EDITORIAL: Justice applied

By NEMS Daily Journal

The persistence and precision with which the United States hunted Osama bin Laden for almost 10 years after the Sept. 11, 2001, Al-Qaida attacks on the United States led to the mass murderer’s death late Sunday afternoon when U.S. Navy special forces executed a surprise raid on his hiding place in Abbottabad, Pakistan.
Bin Laden, wanted dead or alive since shortly after the attacks by the movement he headed, was officially declared an enemy of American citizens in 1999.
Bin Laden’s capture or death had been the top anti-terrorism priority of two presidents, George Bush and Barack Obama, a fully justified and bipartisan goal. Its fulfillment sends unmistakable messages about our nation’s resolve and capacity.
His death provides a measure of justice for the victiims of Al-Qaida. It is a benchmark in the international war on terrorism in which the United States is the leader.
In the Sept. 11 attacks his minions hijacked four airliners, crashing two into the twin towers of the World Trade Center in New York and one into the Pentagon, while the fourth crashed in a field in rural Pennsylvania after an on-board rebellion by hostage passengers that saved yet another likely calamity at the Capitol or White House.
The death toll – almost 3,000, mostly Americans but including citizens from 114 other nations – was higher than the surprise attack by imperial Japan on Pearl Harbor in 1941.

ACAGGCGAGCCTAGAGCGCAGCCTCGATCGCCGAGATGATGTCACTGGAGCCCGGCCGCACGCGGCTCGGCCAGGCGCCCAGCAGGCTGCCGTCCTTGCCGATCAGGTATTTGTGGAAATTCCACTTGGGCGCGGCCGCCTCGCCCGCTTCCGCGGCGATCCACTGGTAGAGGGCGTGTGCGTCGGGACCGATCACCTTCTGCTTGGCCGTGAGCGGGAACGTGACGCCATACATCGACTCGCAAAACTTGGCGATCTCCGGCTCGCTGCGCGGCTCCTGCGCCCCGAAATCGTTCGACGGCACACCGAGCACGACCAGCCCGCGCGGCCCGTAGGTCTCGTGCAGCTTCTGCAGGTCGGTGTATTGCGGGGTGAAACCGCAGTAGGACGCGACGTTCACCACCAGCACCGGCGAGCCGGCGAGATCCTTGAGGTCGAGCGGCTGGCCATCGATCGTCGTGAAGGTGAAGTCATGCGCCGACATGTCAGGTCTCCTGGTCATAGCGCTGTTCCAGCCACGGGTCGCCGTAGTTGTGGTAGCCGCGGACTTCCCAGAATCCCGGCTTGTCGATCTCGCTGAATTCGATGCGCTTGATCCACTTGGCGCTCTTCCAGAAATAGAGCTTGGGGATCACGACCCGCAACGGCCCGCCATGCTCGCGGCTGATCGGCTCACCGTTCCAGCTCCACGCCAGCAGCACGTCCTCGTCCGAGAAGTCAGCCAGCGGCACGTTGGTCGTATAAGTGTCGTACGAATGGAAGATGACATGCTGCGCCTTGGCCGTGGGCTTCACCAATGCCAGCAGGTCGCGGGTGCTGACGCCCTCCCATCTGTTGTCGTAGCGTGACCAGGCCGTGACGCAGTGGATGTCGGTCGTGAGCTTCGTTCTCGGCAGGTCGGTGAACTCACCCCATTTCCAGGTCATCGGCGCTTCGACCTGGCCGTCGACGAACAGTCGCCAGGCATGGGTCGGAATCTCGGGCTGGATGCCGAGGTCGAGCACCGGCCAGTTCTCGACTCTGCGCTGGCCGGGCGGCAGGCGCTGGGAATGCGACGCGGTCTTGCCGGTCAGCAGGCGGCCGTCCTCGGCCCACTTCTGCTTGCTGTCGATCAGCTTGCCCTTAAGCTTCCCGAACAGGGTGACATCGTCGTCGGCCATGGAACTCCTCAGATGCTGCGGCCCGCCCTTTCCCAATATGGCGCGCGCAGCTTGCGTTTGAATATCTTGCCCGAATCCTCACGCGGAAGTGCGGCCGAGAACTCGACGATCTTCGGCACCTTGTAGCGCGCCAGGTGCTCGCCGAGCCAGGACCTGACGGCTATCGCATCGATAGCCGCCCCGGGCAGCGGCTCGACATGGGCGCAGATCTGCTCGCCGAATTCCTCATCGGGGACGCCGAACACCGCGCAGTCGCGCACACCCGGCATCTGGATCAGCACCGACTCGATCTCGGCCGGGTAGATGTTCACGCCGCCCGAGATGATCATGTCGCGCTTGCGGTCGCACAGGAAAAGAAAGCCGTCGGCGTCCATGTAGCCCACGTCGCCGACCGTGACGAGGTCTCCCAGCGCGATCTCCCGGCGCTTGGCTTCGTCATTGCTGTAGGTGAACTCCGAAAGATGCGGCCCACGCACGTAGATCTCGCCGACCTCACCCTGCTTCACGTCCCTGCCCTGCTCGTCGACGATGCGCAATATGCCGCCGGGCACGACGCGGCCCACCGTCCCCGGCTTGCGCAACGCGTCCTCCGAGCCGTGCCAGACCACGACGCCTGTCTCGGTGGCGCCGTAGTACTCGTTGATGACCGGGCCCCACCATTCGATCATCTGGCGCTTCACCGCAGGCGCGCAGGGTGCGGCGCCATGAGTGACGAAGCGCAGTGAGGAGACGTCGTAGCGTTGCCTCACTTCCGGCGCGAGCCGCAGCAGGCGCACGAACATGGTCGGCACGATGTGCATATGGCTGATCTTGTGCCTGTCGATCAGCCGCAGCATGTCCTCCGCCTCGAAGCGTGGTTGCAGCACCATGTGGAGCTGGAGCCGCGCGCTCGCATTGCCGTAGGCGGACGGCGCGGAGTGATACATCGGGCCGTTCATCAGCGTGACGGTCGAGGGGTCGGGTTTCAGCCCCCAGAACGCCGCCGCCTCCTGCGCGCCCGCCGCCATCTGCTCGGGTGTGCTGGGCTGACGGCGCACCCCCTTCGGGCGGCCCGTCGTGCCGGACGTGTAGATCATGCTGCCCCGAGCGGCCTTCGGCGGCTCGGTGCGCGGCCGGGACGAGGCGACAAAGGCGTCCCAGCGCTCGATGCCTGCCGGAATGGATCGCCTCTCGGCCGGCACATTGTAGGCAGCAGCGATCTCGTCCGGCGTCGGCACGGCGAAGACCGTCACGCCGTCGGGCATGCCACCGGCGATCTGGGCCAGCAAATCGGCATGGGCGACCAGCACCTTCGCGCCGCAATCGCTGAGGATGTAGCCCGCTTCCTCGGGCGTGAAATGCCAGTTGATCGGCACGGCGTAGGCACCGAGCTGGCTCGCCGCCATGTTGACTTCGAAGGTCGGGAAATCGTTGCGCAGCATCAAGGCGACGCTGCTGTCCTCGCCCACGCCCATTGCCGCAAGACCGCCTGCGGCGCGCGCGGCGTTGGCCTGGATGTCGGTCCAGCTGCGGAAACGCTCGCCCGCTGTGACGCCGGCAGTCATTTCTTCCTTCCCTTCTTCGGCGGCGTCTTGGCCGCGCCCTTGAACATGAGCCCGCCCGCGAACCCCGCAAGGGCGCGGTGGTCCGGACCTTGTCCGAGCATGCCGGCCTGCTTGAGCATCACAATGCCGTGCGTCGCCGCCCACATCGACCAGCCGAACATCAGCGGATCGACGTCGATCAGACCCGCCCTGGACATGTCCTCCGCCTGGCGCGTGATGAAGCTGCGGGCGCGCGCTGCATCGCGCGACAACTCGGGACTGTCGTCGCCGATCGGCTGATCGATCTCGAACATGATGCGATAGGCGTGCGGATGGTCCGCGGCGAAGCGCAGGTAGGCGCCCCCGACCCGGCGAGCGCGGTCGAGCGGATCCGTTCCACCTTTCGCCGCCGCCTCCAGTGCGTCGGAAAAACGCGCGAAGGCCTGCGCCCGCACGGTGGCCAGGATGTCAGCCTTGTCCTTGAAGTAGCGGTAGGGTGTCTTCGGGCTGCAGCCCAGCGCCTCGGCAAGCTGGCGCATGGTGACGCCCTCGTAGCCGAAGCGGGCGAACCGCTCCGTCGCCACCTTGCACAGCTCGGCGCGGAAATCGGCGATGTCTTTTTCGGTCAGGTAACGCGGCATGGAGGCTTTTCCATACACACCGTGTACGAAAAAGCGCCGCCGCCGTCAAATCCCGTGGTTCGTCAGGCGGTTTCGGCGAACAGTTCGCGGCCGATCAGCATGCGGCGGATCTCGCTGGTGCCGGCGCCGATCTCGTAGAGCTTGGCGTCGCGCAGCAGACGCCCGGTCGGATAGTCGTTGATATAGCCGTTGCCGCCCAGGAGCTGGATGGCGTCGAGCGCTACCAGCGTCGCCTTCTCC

In addition, Bin Laden and Al-Qaida had been linked to 1998 bombings of two U.S. embassies in Africa that killed 224 people, the 2000 attack on the USS Cole that killed 17 American sailors in Yemen, as well as other deadly successful attacks on Americans. He had said in 1998 that it was the duty of Muslims to kill Americans everywhere. Only a miniscule portion of the world’s 1.57 billion adherents (as estimated by the independent Pew Forum) became his disciples.
It is estimated by some Arab journalists that Bin Laden also is responsible for the deaths of thousands of Muslims who in some way offended him.
Bin Laden was accurately characterized as primitive and barbaric after the New York attacks, and his deeds reflect that descriptive, but his methods were sophisticated and enhanced by communications technology. That kind of technology and relentless detective work led to Sunday’s decisive action.
In a measure of the difference between Bin Laden and the U.S., he was accorded a proper Islamic burial at sea, and it erases his infamous profile in death.